Trendy – we read Guatemalan Twitter so you don’t have to
With the highest number of Facebook users in Central America and a Twitter population growing by the thousands every month, social media can be a great place to find out what’s buzzing in Guatemala. Of course, there’s also a whole lot of nonsense posted online too, but at XelaWho we like nonsense so here are some of last month’s social media trends, with the interesting & the informative alongside the vacuous & the ludicrous.
April was yet another busy month in Guatemala, especially for whoever is managing Jimmy Morales’s twitter account. From getting caught sending out a fake tweet to being universally condemned in the twitter high-court of opinion (yet again), we think Jimmy could use a digital detox. For the rest of you, here’s your monthly round-up of the social media trends that kept us from doing any real work in the month of April.
The crowd favorite was by far the story of the #poliglota security guard. In early April, a video of Pedro Manuel speaking ten different languages showed up on Facebook, and Mark Zuckerburg’s finely tuned algorithms took care of the rest. Before long, Pedro was in the news all over the world and had landed his dream job greeting tourists in the Guatemalan airport. He’s entirely self-taught and he hopes to soon add five more languages to his repertoire (and you thought your Spanish skills were impressive).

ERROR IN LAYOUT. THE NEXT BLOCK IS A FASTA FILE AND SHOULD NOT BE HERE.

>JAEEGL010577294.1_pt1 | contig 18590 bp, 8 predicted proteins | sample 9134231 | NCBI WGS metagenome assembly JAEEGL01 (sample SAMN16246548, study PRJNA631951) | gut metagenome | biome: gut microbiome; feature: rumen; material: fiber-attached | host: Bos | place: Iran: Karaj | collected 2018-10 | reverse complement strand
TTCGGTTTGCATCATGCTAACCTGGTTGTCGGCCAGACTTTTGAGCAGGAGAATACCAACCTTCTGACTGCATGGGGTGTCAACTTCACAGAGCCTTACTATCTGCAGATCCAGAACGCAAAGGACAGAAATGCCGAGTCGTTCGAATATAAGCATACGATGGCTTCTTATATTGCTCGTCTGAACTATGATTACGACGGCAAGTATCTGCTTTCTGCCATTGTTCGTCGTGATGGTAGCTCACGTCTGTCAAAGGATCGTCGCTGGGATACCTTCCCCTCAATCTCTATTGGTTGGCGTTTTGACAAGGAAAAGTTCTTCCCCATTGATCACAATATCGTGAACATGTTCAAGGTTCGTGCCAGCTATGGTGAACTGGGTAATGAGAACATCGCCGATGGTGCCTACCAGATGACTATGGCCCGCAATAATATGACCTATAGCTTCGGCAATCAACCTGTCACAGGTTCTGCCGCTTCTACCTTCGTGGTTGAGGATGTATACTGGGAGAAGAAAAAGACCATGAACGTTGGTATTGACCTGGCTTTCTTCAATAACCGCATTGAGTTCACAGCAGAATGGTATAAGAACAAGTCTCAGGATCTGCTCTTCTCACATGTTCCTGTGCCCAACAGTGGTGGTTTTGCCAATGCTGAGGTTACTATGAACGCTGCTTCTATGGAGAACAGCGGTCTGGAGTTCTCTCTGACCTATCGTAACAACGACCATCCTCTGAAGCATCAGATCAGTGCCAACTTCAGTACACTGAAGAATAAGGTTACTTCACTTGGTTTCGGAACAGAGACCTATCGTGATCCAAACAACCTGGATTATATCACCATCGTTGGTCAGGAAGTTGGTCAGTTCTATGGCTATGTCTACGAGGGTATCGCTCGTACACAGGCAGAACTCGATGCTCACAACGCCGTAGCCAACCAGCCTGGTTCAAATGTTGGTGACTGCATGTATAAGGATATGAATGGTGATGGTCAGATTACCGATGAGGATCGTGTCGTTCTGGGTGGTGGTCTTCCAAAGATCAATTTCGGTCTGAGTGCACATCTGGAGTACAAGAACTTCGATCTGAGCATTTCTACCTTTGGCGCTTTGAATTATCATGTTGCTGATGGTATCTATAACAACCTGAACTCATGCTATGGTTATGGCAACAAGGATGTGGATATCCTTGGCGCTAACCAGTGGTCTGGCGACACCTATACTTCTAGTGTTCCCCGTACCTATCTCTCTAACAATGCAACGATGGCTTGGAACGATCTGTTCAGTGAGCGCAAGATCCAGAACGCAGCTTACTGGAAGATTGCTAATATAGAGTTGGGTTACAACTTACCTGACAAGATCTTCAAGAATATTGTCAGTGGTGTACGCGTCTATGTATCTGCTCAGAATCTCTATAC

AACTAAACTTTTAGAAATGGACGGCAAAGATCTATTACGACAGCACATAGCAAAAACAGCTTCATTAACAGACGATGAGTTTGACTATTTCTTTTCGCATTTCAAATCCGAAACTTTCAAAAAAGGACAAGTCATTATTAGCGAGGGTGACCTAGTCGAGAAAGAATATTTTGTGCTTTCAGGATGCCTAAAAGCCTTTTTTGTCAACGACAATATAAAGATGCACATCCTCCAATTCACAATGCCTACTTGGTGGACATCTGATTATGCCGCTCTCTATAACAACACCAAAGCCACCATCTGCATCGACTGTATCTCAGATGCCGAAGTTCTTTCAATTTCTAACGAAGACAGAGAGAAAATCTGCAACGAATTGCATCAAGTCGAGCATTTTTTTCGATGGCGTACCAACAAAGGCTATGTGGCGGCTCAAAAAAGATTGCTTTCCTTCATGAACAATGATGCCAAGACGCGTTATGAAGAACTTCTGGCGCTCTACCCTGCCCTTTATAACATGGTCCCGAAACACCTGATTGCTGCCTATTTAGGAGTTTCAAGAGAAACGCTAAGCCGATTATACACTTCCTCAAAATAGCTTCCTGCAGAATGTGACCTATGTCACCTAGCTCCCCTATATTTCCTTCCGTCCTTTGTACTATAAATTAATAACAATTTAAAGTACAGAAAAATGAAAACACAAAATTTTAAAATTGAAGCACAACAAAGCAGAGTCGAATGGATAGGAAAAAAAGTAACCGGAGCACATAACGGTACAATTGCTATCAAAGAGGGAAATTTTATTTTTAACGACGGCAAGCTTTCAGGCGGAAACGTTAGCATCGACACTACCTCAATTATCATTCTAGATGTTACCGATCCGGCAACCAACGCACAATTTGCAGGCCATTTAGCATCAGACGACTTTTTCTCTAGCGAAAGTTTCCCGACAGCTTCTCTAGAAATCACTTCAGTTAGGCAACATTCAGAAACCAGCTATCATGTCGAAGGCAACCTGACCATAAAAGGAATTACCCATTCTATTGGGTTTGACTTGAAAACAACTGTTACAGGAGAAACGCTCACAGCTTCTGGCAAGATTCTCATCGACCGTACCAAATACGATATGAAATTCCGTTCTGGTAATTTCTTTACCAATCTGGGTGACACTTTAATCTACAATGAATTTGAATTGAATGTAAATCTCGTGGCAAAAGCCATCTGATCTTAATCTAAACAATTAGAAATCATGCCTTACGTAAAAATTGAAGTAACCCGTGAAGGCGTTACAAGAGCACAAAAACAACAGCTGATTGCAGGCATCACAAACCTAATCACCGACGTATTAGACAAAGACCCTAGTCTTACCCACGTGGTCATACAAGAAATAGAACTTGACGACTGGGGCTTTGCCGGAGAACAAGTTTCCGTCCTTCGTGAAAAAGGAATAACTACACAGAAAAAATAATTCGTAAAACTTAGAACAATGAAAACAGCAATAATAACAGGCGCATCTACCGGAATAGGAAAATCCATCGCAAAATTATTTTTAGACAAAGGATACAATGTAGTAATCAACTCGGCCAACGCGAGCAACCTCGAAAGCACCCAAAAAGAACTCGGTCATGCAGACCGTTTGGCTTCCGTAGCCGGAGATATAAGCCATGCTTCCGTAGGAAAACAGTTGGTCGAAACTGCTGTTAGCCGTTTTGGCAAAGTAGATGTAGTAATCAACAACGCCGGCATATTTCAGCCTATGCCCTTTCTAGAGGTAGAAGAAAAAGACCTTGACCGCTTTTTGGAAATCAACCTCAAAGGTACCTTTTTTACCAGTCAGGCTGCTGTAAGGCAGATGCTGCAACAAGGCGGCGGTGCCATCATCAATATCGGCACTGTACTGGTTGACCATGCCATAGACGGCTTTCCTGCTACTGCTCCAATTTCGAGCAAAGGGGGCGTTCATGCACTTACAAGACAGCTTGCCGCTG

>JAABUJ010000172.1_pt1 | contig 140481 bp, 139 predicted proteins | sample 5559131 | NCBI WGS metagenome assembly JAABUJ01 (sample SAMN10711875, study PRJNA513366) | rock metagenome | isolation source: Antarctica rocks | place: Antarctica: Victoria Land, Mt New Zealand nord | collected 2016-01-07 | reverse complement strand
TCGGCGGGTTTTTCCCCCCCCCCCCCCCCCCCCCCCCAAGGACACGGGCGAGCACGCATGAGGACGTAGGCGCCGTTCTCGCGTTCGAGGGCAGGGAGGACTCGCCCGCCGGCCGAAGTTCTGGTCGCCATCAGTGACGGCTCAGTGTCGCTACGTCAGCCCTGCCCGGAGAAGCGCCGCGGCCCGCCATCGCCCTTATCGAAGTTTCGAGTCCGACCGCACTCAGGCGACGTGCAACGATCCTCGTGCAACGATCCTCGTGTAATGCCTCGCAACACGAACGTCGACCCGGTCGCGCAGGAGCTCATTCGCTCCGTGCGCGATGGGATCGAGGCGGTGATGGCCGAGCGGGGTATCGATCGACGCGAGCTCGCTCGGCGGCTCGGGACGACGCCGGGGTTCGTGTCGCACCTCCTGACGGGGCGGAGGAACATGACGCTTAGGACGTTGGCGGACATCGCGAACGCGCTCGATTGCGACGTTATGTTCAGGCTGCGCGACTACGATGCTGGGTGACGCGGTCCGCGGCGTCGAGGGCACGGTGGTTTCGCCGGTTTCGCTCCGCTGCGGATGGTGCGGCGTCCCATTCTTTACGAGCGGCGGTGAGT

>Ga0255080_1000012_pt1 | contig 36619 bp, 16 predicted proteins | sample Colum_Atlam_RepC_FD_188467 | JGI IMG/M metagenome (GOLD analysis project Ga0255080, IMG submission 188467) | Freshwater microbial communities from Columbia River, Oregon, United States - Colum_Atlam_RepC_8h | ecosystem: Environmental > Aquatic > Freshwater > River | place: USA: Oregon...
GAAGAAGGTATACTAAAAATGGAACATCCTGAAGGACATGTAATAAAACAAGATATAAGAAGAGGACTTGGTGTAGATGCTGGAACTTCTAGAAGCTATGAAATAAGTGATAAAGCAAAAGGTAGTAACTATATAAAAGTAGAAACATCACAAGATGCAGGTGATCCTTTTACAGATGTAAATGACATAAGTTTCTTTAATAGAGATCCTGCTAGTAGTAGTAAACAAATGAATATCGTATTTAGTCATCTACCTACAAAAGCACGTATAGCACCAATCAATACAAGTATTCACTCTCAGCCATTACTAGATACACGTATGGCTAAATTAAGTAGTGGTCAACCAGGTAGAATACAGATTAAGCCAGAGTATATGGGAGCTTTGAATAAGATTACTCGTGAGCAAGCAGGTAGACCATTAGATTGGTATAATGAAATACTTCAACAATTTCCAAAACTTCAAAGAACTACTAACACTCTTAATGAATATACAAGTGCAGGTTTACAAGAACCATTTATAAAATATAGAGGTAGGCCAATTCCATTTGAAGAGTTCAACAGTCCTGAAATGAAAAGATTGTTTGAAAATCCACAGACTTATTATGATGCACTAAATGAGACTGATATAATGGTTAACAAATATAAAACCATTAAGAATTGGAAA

From there, things get significantly less delightful.
Most recently, CICIG discovered that a shady cabal of Guatemalan corporations gave money to Jimmy Morales’s 2015 presidential campaign without declaring it. Amidst this mess, Jimmy’s twitter account sent out a strange tweet — in perfect English, accompanied by the hashtag #HappeninginGuatemala — about an illegal raid on the presidential palace carried out by
CICIG. It was then quickly deleted. Why, Mr President? As @XimeEnriquez asked, “was that tweet meant for a different net center account other than yours?” (more on net centers next month).
Either way, the hashtag #HappeninginGuatemala went viral. Popular updates included a simple, one-word expletive that we won’t repeat here and a picture of Jimmy Morales showing up for the Belize vote (see editori- al) looking disheveled and hungover. Maybe declaring the ley seca was just a way for Jimmy to hit the bars in peace. With a month like this, the guy probably needed it.
Jimmy wasn’t the only disgraced President in the news this month. On April 1, Guatemalan dictator Rios Montt died in his home of a heart attack at the age of 91. In 2013, a Guatemalan court convicted Montt of genocide and crimes against humanity, sen- tencing him to 80 years in prison. But unfortunately, the sentence was quickly lifted and he was awaiting a retrial when he died. Many Guatemalans felt that his death was a cowardly escape from the justice he had long deserved. In the words of twitter user @tttkay, “May his victims rest in peace. May he never find it. #SiHuboGenocidio.”
If all that bummed you out, feel free to go back and read the part about the polyglot again. And if anyone’s headed to the airport, give him this magazine. Thanks for reading, Pedro!